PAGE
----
The ball’s in Brilhante’s court at Pacific

  • Waiakea’s Maile Brilhante serves the ball in the first set of the girls BIIF championship on Saturday against Konawaena’s Tayvia Yamagata. (Rick Winters/West Hawaii Today)

Maile Brilhante was surrounded by tennis all her life, and it’s no surprise she found that same comfortable, family atmosphere at University of Pacific.

To Rainbow Wahine volleyball fans, they remember the Tigers for their tough play in Big West matches back in the day.

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But the Waiakea graduate was attracted to Pacific because of coach Mike Erwin, who’s in his fourth year, and the environment at UOP, which is now in the West Coast Conference.

Brilhante will engage in annual WCC battle against teammate Kianna Oda, who signed with Gonzaga, a school famous for men’s basketball.

Pepperdine is the team to beat in the WCC, but maybe Brilhante and Oda can turn their programs around.

They’ve done it before.

The Warriors won the first of their three consecutive BIIF titles in 2017 when Brilhante, Oda, and Keilyn Kunimoto were freshmen.

Brilhante will major in biology and hopes to become a doctor. She also wants to leave a mark with Tigers tennis.

“My goals are to study and become a doctor and athletically represent my school through tennis,” she said.

Her brother Isaiah Brilhante did the same thing. He won a BIIF title in his senior year, went to Cornell, a Division I Ivy League school, and is in the process of becoming a dentist.

This was the year for Brilhante to change her BIIF resume. She was runner-up in doubles with Oda in 2017. Her sophomore and junior seasons she was BIIF runner-up in singles.

Like Isaiah, she’ll be a role model for her sophomore sister Jade, who won the BIIF doubles title with Maya Atwal in 2019.

“Having a family and a lot of tennis growing up helped me a lot because my brother and sister understood what I was going through and were always there for me on and off the court,” Brilhante said. “Kianna and Keilyn definitely helped push me throughout the years. Kianna is such a good friend, and I am so excited that she and I are in the same conference, and that I’ll be able to see her during the school year.”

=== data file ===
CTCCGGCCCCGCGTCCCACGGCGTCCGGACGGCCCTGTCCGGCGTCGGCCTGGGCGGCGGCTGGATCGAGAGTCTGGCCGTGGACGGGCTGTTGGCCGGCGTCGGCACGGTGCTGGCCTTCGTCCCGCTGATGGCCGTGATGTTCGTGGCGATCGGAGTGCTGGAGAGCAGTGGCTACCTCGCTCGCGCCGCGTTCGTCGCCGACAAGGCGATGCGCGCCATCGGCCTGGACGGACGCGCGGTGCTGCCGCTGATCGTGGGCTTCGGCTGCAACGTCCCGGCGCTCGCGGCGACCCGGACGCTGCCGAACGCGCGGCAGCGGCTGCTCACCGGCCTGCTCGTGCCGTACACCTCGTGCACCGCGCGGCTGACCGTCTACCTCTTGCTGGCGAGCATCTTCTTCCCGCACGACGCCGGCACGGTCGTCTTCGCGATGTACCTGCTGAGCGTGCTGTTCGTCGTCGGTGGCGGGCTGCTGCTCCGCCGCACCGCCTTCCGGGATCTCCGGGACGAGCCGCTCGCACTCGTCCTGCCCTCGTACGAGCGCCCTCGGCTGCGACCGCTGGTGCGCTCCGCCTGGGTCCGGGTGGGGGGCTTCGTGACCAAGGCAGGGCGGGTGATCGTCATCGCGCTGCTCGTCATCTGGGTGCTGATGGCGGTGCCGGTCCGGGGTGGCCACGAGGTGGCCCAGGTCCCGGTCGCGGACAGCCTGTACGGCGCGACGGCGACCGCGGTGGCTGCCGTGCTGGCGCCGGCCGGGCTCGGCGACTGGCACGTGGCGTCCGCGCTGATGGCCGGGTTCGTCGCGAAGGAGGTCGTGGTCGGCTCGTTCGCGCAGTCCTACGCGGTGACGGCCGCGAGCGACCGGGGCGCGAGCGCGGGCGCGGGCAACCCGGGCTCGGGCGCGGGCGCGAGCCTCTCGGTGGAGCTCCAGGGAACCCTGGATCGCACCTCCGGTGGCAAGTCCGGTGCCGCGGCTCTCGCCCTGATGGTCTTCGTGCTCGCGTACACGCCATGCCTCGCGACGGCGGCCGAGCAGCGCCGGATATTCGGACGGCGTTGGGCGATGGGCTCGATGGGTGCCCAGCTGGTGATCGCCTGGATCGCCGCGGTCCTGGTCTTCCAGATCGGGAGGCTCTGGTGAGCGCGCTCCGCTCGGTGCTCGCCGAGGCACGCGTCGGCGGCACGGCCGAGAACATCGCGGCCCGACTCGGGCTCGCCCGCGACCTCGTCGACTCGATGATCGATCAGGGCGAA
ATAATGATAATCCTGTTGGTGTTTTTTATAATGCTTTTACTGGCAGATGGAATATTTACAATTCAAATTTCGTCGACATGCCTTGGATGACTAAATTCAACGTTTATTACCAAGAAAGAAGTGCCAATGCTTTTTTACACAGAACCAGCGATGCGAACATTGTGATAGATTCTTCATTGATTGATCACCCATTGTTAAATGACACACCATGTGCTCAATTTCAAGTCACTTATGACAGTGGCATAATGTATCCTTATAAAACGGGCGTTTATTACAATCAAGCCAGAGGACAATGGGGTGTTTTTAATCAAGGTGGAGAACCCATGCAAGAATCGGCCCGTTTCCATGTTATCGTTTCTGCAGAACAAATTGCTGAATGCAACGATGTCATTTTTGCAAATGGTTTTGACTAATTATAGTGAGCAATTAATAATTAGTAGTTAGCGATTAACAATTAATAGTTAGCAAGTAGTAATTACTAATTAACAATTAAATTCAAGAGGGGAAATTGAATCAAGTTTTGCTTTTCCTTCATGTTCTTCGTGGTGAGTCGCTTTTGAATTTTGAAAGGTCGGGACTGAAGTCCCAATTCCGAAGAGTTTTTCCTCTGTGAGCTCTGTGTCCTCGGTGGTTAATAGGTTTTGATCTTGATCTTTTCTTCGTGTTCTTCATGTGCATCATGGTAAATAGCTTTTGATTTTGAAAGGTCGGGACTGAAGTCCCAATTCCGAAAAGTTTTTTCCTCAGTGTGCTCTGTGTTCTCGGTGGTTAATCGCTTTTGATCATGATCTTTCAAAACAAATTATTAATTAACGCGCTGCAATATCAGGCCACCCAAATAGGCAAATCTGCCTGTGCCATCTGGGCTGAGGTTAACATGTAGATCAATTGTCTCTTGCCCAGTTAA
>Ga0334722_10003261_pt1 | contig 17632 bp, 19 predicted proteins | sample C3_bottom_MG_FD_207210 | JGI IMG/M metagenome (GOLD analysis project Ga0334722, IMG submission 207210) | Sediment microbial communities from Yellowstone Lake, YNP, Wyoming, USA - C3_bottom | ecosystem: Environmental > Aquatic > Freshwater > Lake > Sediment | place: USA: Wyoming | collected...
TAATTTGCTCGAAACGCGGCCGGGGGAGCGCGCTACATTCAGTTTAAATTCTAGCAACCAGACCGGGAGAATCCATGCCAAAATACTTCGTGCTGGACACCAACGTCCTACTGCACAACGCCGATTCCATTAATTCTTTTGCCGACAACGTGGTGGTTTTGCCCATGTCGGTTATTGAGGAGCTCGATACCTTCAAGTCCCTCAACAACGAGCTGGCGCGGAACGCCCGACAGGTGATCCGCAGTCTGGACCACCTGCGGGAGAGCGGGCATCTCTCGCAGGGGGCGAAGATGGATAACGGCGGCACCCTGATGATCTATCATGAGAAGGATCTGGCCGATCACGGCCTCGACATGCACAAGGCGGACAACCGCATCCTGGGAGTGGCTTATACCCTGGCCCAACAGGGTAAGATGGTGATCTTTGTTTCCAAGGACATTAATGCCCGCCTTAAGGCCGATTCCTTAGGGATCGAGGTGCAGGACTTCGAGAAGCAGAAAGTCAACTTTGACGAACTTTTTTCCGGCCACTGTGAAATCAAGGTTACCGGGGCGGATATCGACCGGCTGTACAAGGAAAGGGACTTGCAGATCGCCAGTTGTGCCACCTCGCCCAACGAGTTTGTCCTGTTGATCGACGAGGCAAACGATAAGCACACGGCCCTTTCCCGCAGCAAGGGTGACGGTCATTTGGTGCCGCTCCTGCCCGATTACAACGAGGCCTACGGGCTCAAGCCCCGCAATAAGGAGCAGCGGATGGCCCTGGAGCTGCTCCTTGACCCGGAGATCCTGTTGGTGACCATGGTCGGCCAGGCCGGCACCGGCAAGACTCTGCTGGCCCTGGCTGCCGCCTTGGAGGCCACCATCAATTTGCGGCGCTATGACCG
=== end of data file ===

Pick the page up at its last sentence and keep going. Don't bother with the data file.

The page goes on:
Tennis has been a lifelong practice. Training, playing in tournaments during weekends and summers and constantly fine-tuning. But a Division I school was the goal, and she remembered former Warrior Sarah Dvorak, who went to Texas Tech.

“Division I has always been my top goal because growing up I always saw great tennis players like Sarah Dvorak and Alyssa Tobita go to D-I schools and I wanted to be like them,” Brilhante said.

In 2011 and ‘12, Mililani’s Tobita, a defensive-minded player who played at Oregon, defeated Dvorak to win the state title.

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Her path awaits at UOP, and Brilhante hopes the next crop of Warriors follow in her footsteps.

“I hope I was a good influence on the younger tennis players, and that they are able to believe in themselves,” she said. “I really appreciate everything the teachers did to make any type of graduation possible. They did an amazing job with the restrictions and obstacles that COVID caused, and I’m just grateful we were able to have anything at all.”

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